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I am currently insured by my employer but I'm planning to quit and backpack for three months through Asia and Europe. I am relocating from Asia to the UK. At the end of my trip, I will be insured again under the NHS. I'd like to purchase travel insurance for this period. Does the fact that I have no "home" insurance matter?

Along these lines, is there a difference between a globally valid medical insurance and the travel insurance with worldwide coverage? The latter seems cheaper, which is a bit counterintuitive.

TL;DR I have no insurance but want to travel. Will just travel insurance suffice? I'm looking at a policy like this one - https://www.allianz-assistance.com.sg/media/documents/20170802-B2C-PW.pdf

Edit: To provide context, I'm an Indian citizen, legally resident in Singapore and insured here by my employer and moving to the UK for graduate school.

  • Assuming you're a UK citizen with a history of UK residence and can prove an intent to permanently return to the UK, you may be eligible for NHS coverage the moment you return to the UK - even if this is early as a result of emergency medical repatriation. However, the guidelines are extremely unclear and I have had no personal experience of trying to use the NHS in this situation. I recommend seeking expert advice, if you wanted to rely on that. NHS eligibility info here: gov.uk/government/publications/… – Wandering Chemist Mar 25 '18 at 15:18
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    "The latter seems cheaper, which is a bit counterintuitive" The travel insurance probably only covers emergency treatment and repatriation, the medical insurance probably covers non-emergency treatment too. – Wandering Chemist Mar 25 '18 at 15:23
  • It would be helpful to know which country you have current residence in and which ones you are a citizen as this determines which insurers will do business with you. – user16259 Mar 25 '18 at 16:22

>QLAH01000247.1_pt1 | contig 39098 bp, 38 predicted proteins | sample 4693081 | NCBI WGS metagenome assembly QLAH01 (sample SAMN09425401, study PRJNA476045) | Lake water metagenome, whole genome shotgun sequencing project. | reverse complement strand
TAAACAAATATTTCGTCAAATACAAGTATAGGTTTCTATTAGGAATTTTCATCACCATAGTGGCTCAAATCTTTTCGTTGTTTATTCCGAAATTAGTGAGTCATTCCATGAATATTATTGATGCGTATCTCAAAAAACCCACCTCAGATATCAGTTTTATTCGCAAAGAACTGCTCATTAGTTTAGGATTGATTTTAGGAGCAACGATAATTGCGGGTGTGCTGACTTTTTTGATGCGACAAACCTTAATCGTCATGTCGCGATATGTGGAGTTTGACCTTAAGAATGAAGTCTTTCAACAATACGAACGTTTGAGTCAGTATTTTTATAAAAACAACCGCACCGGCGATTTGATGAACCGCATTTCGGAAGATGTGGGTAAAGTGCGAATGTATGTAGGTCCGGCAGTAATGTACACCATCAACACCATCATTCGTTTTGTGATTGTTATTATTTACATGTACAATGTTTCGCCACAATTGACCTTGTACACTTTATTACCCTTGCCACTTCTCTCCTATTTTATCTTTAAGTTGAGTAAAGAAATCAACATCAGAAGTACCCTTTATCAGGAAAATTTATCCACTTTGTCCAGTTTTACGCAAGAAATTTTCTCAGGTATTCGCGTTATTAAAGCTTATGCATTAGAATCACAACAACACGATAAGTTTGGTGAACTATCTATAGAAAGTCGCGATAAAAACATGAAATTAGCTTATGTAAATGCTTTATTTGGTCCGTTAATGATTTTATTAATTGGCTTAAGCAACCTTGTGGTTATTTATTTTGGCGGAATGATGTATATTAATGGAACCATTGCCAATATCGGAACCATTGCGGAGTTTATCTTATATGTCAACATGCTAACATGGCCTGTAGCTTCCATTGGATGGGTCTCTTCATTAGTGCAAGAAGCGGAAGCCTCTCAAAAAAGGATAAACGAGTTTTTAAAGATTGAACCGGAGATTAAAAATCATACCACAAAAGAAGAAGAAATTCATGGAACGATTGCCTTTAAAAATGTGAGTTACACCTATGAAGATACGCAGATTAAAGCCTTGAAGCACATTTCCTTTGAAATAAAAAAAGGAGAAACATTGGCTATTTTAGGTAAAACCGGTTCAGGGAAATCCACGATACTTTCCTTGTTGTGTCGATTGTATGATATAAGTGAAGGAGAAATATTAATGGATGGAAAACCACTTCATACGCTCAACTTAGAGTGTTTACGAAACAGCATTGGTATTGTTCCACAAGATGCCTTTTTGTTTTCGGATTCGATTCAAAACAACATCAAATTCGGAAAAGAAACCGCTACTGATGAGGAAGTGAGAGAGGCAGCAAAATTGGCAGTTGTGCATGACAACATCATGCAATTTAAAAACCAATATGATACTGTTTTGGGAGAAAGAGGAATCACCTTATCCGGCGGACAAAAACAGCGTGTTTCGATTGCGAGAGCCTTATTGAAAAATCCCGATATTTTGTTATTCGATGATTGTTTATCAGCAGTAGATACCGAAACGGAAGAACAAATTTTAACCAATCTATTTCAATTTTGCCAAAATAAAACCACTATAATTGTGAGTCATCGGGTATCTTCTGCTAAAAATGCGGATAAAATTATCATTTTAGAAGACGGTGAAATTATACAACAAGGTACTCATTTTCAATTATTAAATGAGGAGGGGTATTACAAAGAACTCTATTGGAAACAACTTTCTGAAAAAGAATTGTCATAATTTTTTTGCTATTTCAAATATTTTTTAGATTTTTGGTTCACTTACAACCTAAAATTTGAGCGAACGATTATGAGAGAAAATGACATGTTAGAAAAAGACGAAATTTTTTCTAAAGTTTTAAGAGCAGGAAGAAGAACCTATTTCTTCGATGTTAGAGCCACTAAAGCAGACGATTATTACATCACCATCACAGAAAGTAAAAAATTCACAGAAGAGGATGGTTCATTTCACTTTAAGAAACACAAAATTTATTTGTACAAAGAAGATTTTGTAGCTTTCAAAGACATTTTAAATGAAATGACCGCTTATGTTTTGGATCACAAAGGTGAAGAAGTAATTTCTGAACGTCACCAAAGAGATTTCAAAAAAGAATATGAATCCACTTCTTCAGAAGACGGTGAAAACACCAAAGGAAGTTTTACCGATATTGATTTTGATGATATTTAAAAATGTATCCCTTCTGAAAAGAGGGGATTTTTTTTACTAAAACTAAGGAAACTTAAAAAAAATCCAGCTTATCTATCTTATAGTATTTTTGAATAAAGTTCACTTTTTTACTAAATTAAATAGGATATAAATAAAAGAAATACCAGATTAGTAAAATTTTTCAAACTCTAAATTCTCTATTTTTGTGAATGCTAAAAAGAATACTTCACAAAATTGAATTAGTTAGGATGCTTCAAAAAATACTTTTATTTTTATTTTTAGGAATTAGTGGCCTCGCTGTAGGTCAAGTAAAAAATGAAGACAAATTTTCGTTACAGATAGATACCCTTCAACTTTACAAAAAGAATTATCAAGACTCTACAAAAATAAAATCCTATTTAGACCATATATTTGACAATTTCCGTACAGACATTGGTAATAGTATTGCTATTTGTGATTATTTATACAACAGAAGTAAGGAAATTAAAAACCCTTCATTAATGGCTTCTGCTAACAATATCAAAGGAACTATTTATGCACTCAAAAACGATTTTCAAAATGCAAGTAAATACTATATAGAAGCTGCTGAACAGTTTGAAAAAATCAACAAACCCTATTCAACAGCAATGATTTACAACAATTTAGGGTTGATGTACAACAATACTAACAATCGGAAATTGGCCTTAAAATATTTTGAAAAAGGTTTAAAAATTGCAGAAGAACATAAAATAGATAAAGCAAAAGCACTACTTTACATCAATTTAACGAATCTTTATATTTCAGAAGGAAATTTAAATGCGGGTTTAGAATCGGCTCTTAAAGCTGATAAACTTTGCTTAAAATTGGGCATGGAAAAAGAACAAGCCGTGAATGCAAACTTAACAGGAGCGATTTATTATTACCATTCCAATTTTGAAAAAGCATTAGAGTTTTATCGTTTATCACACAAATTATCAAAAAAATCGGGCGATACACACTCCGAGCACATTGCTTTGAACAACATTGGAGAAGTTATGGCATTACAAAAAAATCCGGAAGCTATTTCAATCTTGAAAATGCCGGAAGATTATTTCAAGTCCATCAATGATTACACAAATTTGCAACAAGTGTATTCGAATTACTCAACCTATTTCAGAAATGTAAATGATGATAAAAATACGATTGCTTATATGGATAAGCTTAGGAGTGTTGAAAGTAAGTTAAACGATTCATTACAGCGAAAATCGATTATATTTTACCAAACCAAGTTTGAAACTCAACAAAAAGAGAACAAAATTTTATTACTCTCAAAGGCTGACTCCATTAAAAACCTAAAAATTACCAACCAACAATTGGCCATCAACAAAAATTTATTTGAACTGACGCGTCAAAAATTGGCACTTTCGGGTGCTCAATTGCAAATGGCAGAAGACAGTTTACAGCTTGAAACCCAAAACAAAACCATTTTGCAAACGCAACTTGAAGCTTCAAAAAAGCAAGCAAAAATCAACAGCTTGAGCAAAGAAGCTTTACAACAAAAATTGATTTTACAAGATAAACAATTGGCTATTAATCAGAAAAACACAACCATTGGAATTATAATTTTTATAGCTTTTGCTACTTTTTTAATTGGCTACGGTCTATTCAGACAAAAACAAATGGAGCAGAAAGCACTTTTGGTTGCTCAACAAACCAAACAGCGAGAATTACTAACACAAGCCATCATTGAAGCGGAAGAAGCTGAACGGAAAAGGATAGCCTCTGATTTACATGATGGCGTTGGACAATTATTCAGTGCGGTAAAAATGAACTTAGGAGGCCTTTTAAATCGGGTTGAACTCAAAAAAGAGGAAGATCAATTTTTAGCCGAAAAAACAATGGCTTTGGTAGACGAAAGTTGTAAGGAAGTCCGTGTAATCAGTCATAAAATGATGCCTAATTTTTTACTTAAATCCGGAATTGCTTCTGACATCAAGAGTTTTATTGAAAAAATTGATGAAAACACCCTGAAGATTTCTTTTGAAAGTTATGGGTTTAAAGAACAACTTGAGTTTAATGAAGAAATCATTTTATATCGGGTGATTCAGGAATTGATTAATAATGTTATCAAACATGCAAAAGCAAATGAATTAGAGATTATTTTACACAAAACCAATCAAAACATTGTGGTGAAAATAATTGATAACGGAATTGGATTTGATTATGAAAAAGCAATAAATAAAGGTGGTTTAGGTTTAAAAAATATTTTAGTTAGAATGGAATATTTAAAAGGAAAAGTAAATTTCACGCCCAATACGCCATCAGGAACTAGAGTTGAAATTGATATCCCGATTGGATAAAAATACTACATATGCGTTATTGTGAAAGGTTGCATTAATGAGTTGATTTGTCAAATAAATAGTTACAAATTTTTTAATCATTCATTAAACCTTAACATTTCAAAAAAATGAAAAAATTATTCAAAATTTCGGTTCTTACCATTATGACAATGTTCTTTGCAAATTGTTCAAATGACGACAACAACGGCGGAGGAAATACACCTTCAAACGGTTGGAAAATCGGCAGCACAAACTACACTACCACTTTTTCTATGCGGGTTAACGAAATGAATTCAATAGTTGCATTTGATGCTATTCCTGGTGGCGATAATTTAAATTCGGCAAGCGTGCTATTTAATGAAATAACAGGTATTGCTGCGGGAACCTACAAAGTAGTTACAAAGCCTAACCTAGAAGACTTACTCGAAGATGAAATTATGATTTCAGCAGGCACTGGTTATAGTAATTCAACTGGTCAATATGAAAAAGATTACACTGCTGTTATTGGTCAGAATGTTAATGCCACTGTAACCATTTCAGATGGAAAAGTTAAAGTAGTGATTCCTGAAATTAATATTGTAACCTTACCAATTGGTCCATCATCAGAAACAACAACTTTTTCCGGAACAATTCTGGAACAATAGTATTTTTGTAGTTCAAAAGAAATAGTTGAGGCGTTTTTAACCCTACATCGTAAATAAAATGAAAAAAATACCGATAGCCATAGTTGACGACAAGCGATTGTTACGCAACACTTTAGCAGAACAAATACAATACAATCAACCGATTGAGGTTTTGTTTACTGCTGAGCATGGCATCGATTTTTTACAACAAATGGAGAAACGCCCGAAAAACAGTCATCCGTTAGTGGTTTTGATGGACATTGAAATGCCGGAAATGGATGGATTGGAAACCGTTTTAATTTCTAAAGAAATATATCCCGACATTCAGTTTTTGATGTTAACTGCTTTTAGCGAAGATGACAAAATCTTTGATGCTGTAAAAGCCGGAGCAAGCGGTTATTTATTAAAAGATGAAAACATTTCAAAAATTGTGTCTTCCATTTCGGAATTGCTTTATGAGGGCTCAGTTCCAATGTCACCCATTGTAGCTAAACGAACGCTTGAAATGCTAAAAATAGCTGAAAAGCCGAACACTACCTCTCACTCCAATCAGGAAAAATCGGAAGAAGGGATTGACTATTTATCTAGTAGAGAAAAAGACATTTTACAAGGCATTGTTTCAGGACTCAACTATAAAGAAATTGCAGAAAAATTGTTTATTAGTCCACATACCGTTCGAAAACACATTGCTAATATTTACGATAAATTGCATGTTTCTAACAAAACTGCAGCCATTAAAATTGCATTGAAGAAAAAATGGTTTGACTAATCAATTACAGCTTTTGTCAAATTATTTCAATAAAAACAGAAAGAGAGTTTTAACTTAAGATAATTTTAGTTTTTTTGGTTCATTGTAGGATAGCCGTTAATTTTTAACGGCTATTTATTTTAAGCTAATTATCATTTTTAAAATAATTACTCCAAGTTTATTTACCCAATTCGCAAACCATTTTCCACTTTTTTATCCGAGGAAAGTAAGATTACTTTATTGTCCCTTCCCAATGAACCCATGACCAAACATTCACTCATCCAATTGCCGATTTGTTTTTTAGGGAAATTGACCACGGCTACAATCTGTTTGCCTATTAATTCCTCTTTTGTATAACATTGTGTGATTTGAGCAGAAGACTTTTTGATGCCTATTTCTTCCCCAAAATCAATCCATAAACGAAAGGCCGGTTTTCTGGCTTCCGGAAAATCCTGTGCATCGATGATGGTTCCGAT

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You can’t use most common short-term travel insurances, even just for a lengthy trip like that they may not cover you even with a normal health insurance. There are providers for long-term travel insurance without a home or for long-term travel though, such as World Nomads. I haven’t used them since I use a Dutch one, but I heard they’re nice. You can easily google some alternatives to them too.

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Read the terms of any policies carefully.

Generally, travel insurance is designed to deal with unexpected medical problems (whether illness or accident) while abroad by paying for the costs of your acute treatment and ,if nessacery, transporting you back home.

It is not designed to cover the costs of dealing with long-term medical conditions that arise our of said unexpected medical problem. Those are expected to be dealt with by your health cover back home. The problem is it sounds like ,during this period, neither the UK or Singapore will be a home you can be returned to.

You might find some providers who are prepared to insure you based on treating you as an Indian resident. It seems India does have some public medical coverage, but it seems to be pretty poor, and it's not clear to me if it would cover an expat returning home as a result of a medical emergency.

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